The Barcelona Academy of Art has devised an immersive program inherited from the ancient academies of the 19th century, updated and tailored to the world of contemporary art. Each of our program’s students undertakes a series of technical exercises and classical procedures to achieve robust results that resonate in today’s art market.

In French, ‘atelier’ means ‘workshop’ or ‘studio.’ In English, it’s primarily used to refer to a private workshop or the studio of a professional artist where a number of students can work together in producing art pieces under the constant supervision of a master. In these ateliers, students of different levels and diverse cultural backgrounds work together. Each student learns at their own pace while a tutor tailors critiques to the progress of each individual. It’s an incredibly effective way to accelerate the learning process and achieve excellent results in a short period.

The tasks assigned to the students follow the constructive method, meaning each exercise must be fully mastered, and the student must demonstrate mastery of all aspects learned during its completion before advancing to the next level. In the Atelier System, it’s crucial not to rely on photography, always using natural references, be it with models, objects, or landscapes. This principle applies across all disciplines: drawing, painting, sculpture, and digital art.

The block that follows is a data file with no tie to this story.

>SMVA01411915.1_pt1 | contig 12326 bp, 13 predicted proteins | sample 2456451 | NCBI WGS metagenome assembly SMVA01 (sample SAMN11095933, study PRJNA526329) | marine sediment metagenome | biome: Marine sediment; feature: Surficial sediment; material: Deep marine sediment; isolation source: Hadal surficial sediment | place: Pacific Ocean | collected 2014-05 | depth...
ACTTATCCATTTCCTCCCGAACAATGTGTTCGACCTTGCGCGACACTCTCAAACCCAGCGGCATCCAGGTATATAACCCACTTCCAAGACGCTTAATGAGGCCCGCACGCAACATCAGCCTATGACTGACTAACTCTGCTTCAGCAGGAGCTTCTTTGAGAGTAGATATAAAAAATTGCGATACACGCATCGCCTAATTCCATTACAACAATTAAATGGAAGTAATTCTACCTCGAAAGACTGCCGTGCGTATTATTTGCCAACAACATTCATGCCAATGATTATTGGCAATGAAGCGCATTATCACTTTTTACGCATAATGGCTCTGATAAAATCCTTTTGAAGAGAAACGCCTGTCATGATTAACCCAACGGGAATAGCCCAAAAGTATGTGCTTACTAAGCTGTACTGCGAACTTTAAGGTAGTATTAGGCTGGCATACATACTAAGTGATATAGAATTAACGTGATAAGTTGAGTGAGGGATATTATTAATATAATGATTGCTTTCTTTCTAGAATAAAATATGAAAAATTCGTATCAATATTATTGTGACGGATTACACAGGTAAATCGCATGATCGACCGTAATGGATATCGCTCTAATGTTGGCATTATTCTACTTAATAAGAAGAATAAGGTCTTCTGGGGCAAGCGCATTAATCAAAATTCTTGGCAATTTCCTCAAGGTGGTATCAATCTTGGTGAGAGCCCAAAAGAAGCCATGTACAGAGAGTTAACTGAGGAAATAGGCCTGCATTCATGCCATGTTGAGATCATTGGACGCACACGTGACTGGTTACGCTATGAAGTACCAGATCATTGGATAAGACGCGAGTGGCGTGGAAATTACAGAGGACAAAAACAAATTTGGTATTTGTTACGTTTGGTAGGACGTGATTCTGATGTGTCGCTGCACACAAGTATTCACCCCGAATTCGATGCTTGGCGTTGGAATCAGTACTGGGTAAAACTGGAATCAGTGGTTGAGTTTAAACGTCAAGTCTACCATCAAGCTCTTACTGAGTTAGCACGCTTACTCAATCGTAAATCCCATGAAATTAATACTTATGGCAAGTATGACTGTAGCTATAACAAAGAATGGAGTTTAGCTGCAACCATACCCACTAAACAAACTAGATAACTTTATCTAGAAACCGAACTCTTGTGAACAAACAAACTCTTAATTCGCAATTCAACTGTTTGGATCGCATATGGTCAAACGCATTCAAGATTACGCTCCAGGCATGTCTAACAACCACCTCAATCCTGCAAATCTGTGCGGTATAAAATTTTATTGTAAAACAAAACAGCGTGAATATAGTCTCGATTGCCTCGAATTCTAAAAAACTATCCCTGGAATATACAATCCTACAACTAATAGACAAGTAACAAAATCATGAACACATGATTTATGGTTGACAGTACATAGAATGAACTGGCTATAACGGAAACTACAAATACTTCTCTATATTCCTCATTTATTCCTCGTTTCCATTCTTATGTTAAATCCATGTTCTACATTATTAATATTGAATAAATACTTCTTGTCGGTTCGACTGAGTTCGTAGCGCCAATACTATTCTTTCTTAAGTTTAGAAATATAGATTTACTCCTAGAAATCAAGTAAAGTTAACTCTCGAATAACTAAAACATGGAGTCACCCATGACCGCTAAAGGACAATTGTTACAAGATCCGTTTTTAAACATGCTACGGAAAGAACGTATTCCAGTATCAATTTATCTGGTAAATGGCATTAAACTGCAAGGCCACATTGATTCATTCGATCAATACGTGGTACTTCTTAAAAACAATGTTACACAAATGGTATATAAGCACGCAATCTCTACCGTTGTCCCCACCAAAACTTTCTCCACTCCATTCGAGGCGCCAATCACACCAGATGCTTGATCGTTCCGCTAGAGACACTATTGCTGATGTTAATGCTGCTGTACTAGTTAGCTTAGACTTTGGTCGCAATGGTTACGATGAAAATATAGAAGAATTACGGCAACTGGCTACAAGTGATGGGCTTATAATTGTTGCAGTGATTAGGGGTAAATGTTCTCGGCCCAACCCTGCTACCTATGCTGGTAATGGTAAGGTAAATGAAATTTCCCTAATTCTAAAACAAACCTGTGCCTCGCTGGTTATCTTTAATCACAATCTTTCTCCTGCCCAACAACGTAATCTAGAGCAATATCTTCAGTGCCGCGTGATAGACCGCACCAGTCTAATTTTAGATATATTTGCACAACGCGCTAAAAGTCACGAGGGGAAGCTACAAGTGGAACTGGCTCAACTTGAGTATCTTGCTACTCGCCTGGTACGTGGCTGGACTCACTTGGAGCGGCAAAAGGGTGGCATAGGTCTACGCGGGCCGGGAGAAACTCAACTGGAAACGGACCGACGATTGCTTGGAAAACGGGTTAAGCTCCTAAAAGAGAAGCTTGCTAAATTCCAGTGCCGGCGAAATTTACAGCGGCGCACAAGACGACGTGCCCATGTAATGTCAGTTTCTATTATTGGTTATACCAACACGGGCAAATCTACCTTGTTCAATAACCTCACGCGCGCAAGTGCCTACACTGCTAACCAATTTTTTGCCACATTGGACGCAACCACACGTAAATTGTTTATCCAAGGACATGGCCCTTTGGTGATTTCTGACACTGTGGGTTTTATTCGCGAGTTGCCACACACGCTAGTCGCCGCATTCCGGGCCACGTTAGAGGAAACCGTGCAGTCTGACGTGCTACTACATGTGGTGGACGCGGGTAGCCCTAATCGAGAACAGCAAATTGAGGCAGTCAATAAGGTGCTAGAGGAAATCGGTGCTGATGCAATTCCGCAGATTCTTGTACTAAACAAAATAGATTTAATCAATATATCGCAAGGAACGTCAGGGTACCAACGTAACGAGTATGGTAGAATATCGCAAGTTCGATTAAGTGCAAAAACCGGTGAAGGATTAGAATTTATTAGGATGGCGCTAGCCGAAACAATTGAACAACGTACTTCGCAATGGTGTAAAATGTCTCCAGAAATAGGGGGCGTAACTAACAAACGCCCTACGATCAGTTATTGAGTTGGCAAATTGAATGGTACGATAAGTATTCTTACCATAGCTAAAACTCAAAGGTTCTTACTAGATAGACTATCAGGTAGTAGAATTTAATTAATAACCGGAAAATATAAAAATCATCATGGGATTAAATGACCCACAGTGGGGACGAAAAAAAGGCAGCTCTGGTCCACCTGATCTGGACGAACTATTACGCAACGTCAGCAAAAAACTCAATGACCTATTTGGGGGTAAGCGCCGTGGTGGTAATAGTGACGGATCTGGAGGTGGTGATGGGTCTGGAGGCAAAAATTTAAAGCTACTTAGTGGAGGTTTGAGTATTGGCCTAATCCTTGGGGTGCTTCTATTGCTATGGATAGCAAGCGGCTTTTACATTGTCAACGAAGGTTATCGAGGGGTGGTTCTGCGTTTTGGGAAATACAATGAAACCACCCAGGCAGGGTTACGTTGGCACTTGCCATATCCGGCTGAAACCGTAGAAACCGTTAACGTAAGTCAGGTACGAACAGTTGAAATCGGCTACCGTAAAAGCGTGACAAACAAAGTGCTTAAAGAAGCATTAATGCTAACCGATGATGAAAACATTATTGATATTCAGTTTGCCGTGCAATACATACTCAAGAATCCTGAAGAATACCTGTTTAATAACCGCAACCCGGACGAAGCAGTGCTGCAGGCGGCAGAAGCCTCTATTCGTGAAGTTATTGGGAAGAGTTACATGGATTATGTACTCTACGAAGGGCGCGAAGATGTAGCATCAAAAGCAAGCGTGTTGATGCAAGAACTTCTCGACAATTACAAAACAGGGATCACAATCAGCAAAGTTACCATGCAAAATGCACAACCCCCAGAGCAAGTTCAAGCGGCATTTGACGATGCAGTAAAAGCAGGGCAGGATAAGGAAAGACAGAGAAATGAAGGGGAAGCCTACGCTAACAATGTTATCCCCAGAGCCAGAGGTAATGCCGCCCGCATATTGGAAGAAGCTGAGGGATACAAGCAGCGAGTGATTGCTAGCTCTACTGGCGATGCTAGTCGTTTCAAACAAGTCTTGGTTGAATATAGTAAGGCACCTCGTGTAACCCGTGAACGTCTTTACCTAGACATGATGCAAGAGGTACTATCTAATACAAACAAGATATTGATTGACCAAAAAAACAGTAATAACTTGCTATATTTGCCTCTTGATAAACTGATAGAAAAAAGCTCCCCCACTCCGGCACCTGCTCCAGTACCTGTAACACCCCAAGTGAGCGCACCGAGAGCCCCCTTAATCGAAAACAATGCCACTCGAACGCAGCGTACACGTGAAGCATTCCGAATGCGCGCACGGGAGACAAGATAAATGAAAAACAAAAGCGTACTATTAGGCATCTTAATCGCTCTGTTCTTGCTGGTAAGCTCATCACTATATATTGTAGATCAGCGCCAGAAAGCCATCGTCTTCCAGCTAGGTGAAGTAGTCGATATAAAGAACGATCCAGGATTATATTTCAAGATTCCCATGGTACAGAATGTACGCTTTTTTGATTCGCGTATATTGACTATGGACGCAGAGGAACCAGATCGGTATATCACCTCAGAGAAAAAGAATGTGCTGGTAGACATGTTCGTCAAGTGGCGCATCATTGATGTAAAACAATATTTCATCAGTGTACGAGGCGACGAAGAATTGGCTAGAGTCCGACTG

The Atelier System is a systematic pedagogical method transmitted from tutor to student. It emerged around the 17th century and later became the most widely used method by master painters such as Joshua Reynolds, Thomas Lawrence, or John Singer Sargent. In the revival of the atelier tradition in the 20th century, R.H. Ives Gammell adopted Sight-Size as the foundation of his teaching method. He founded his studio based on the private workshops of masters like Carolus-Duran or Léon Bonnat

The Sight-Size method and the Comparative method:
understanding volume, construction, and form

At the Barcelona Academy of Art, two methods are employed for observing from life, each with three different approaches. Each of these methods carries advantages over the others, beneficial for fostering a deep, comprehensive learning experience adaptable to the individual styles and interests of each student. Therefore, the BAA integrates the Sight-Size Method with the Comparative Method in its curriculum, incorporating the following approaches: constructive, light and form, or impressionist. The combination of these three concepts enhances multiple significant aspects in each student’s work.